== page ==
For the budget traveler, a more affordable alternative is eating from taverns along with the locals. Good luck with that if you don’t like spicy food 🙂 Almost all the food is spicy and it’s incredibly hard to convince the chef not to put generous amounts of chilly & spices in your food. Not all of them understand English very well, so they will either smile back and say whatever you want to hear, or simply ignore the request because “that’s the recipe”. Also, keep in mind that Indians have a different threshold for spicy food, so what they will consider “jut 10% hot, sir!” for you it may mean having tears rolling down your cheeks and running nose for half an hour after finishing the portion (if you do manage to finish it :D).
Accommodation is never a problem when you travel off season (like we did). However, during peak touristic season we’ve heard that it’s a bit harder to find rooms in budget hotels which attract backpackers like flies.
Prices and quality of the rooms vary from city to city, so don’t expect similar standards judging by the price alone. It’s best to set up a range of prices you’re willing to pay and ask the hotel manager to show you a few rooms, starting from the cheapest one until the top end of your range.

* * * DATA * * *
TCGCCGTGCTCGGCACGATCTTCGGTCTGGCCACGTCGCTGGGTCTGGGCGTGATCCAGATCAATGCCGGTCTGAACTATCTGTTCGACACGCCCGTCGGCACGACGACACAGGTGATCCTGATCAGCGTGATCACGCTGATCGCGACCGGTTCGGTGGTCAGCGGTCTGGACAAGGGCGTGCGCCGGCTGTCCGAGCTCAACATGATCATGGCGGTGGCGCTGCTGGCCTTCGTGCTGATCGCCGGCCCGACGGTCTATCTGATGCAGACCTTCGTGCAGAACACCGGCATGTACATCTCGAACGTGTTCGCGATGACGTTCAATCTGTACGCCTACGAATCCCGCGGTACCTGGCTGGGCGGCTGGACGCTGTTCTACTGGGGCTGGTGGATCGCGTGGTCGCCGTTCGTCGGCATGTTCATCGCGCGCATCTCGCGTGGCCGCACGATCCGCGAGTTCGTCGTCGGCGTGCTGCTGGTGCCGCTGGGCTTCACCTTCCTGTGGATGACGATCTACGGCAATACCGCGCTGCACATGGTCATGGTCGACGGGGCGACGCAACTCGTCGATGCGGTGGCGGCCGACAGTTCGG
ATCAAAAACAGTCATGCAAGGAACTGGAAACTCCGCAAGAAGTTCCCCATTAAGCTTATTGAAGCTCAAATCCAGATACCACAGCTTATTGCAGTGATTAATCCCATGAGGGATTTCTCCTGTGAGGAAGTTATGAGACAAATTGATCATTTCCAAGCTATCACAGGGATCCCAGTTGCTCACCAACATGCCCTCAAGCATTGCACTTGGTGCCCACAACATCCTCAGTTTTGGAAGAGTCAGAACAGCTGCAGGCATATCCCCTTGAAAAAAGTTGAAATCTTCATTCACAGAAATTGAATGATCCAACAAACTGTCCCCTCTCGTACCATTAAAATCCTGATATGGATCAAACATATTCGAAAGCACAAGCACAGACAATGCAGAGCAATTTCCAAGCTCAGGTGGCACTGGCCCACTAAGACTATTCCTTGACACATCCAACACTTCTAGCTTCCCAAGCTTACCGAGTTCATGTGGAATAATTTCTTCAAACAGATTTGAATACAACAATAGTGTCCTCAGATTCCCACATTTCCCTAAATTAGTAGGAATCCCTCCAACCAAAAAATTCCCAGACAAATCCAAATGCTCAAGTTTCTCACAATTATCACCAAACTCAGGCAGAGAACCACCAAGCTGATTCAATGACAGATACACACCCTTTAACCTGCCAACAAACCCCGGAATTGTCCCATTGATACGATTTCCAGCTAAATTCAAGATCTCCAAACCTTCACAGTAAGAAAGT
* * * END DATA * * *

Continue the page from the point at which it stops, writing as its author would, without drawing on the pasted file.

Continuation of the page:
Sometimes, 100-200Rs difference in price doesn’t reflect in the room’s quality. So, it’s worth taking this initial tour to see what you’ll actually pay for.
Sightseeing and activities
There’s definitely no shortage of fun and interesting things to do here (http://www.lonelyplanet.com/india/activities)
Being a touristic destination, India has a good infrastructure in place when it comes to tourism. There are information offices in all major cities and organized tours for those who wish to see as much as possible while wasting little time. Be aware though that it will not always be easy to find the real tourist information offices, since there are a lot of travel agencies which disguise their office to mimic the official one by using the same logo and inscription. Also they have touts hired to misdirect people.
Back to the organised tours, a one day tour in Delhi that we particularly enjoyed was called Hop On – Hop Off.